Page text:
None of the distributions including those from the exoplanetary systems of KOI-351 and TRAPPIST-1 pass the χ2 test, demonstrating that none of individual exoplanetary system shown in Figs. 2 to 4 obey the Titius-Bode’s relation. The same conclusion is drawn from the 21 exoplanetary systems with 5 exoplanets, even though resulting distributions have not been explicitly included. It turns out that the resulting probability is less than 50% to indicate that the observed distribution is largely inconsistent with that derived from the Titius-Bode’s relation. To address any potential modification of the distribution due to the selection effect in detecting exoplanets, we repeatedly calculated the distribution of the ratio of periods of two planets from the Titius-Bode’s relation by removing a planet one at a time on purpose. In other words, we simulated the case where only 7 out of 8 planets are observed for some reason. For example, one may imagine the situation where only 7 planets are detected due to an observational restriction although 8 planets are orbiting a host star. The results of the intentional exclusion are 1 of 8 distributions shown in Fig. 5. Note that these distributions are seemingly similar and yet dissimilar to that shown in the lower panel in Fig. 1. Hence, we tentatively conclude that the traditional Titius-Bode’s relation cannot be applied to exoplanetary systems, even if the detection of exoplanets in a particular exoplanetary system is incomplete.
For comparison, we show the distribution of the ratio of periods of two planets derived from an artificial planetary system, whose semi-major axis is distributed by the uniform distribution and the Poisson’s distribution in Fig. 6, respectively. Our artificial exoplanetary system has 8 planets. To generate the distribution function we generated 106 pairs and the bin size in this particular example is unity. Surprisingly, they appear less inconsistent to the observations than the Titius-Bode’s relation does. However, results of the χ2 test suggest that the distributions are unacceptable and dependent on how the test was performed. As a result, one has to rule out the possibility that the distribution of the ratio of the orbiting periods in multiple exoplanet systems is consistent with that derived from the uniform distribution nor the Poisson’s distribution.
4. SUMMARY AND CONCLUSION
Since the discovery of Ceres the curious Titius-Bode’s relation has been studied in terms of the physics responsible for this mathematical sequence or the possibility of using as a useful tool for detecting undiscovered celestial bodies. The question we attempted to tackle in this study is if the Titius-Bode’s relation is valid universally in exoplanetary systems hosting multiple exoplanets. The answer to this question is important partly because the underlying physics is still under debate and partly because it could greatly help to find out small terrestrial exoplanets in multiple exoplanetary systems or exomoons around exoplanets that would otherwise require hard work in observations and data analysis. In this paper, we have examined whether the Titius-Bode’s relation is applicable to exoplanetary systems hosting at least 5 exoplanets. For this purpose, we statistically studied the distribution of the orbiting period ratios of two exoplanets. We considered that taking the ratio of the orbiting period has an advantage since the ratio is independent of the mass of the host star.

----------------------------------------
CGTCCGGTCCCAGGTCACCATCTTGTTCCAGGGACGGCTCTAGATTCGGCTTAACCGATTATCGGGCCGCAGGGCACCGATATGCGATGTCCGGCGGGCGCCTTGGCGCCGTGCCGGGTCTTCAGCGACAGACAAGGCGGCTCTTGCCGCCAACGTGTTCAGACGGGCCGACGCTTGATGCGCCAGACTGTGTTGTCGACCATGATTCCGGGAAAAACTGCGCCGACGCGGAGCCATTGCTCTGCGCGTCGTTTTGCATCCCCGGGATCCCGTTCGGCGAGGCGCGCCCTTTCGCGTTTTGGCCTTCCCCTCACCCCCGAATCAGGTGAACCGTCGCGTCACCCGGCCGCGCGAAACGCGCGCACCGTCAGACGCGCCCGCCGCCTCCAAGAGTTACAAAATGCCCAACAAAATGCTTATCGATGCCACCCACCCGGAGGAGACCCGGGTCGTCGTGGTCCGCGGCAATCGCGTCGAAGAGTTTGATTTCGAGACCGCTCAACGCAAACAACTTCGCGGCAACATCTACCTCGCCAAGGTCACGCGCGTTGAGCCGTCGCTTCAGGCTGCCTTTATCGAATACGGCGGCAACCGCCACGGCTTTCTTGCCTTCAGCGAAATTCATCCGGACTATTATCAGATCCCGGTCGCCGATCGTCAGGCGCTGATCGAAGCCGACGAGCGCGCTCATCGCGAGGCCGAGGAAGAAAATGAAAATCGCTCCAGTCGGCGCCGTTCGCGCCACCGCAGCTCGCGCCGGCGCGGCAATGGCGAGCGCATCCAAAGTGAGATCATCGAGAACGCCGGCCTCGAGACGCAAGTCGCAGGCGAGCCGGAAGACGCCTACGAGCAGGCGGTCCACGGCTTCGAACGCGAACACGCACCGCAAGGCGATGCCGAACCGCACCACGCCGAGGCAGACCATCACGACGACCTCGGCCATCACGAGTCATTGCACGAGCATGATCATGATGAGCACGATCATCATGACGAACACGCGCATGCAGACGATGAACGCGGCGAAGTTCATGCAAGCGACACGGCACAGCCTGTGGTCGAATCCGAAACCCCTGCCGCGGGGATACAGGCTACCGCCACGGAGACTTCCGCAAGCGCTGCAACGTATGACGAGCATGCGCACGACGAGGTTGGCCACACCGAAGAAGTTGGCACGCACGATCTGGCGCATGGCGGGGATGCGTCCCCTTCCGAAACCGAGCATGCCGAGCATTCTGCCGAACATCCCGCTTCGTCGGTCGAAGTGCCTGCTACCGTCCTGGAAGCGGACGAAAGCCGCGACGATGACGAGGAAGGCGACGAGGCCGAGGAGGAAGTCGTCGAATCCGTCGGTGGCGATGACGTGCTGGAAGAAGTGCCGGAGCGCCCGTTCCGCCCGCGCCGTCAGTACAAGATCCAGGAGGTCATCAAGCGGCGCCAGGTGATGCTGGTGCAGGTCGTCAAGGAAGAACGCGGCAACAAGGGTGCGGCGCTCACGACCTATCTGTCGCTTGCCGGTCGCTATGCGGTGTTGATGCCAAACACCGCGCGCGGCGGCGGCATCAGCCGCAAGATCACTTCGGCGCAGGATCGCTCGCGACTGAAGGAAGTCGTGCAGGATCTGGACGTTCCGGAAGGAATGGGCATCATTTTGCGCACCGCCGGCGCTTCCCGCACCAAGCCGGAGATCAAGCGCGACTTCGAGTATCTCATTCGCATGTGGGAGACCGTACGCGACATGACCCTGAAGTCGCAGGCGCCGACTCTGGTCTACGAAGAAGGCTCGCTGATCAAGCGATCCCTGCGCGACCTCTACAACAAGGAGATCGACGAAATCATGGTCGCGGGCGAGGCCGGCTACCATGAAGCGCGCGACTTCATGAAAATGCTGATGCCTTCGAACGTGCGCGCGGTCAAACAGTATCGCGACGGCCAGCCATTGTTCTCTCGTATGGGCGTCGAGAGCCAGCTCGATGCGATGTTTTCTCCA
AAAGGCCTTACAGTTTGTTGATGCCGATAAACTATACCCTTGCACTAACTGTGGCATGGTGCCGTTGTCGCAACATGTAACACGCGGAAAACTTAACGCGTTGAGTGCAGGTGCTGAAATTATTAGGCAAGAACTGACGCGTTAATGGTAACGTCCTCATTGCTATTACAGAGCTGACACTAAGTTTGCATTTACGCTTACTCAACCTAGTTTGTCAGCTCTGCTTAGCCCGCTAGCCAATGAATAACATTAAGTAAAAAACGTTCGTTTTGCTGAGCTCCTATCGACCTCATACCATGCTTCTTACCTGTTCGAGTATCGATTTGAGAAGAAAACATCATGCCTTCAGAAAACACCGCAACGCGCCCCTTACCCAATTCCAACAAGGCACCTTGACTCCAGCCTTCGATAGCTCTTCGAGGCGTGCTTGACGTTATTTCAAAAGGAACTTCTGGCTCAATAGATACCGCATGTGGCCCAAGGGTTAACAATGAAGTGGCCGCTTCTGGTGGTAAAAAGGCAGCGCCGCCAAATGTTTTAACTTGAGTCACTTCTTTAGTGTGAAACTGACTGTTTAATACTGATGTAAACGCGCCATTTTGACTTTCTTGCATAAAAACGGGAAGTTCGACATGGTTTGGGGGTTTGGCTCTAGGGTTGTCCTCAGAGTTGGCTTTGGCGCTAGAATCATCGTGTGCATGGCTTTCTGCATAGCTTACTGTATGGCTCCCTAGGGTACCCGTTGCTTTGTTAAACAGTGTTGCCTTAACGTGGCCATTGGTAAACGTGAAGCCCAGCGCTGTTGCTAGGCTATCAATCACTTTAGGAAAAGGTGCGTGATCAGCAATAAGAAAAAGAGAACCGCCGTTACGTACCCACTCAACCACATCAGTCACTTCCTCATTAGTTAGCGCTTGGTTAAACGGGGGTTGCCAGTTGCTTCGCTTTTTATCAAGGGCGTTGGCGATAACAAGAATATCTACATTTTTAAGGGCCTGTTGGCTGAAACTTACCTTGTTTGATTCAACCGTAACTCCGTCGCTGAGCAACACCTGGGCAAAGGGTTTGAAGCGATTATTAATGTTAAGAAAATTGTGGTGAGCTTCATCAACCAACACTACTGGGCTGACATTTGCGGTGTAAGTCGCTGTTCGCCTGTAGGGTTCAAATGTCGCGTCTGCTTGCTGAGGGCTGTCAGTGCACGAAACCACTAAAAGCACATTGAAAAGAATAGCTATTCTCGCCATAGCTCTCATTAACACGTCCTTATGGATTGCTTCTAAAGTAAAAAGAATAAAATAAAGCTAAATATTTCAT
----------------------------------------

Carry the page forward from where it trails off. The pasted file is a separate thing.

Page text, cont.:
We find that the distribution of the ratio of the periods of two exoplanets is apparently inconsistent with that derived from the Titius-Bode’s relation. As a result of the χ2 test we carried out, the possibility that the distribution of the ratio of the orbiting periods in multiple exoplanet systems is compatible with that derived from the Titius-Bode’s relation should be ruled out. We interpret this conclusion such that the Titius-Bode’s relation cannot be used to quantitatively assess the possible existence of missing exoplanets in a multiple exoplanetary systems. Having speculated the uniform distribution and the Poisson’s distribution of exoplanets, we tentatively conclude that the distance distribution in exoplanetary systems is also unlikely following those distributions. More rigorous statistical tests should be carried out in terms of the properties of parameters generating sub-samples.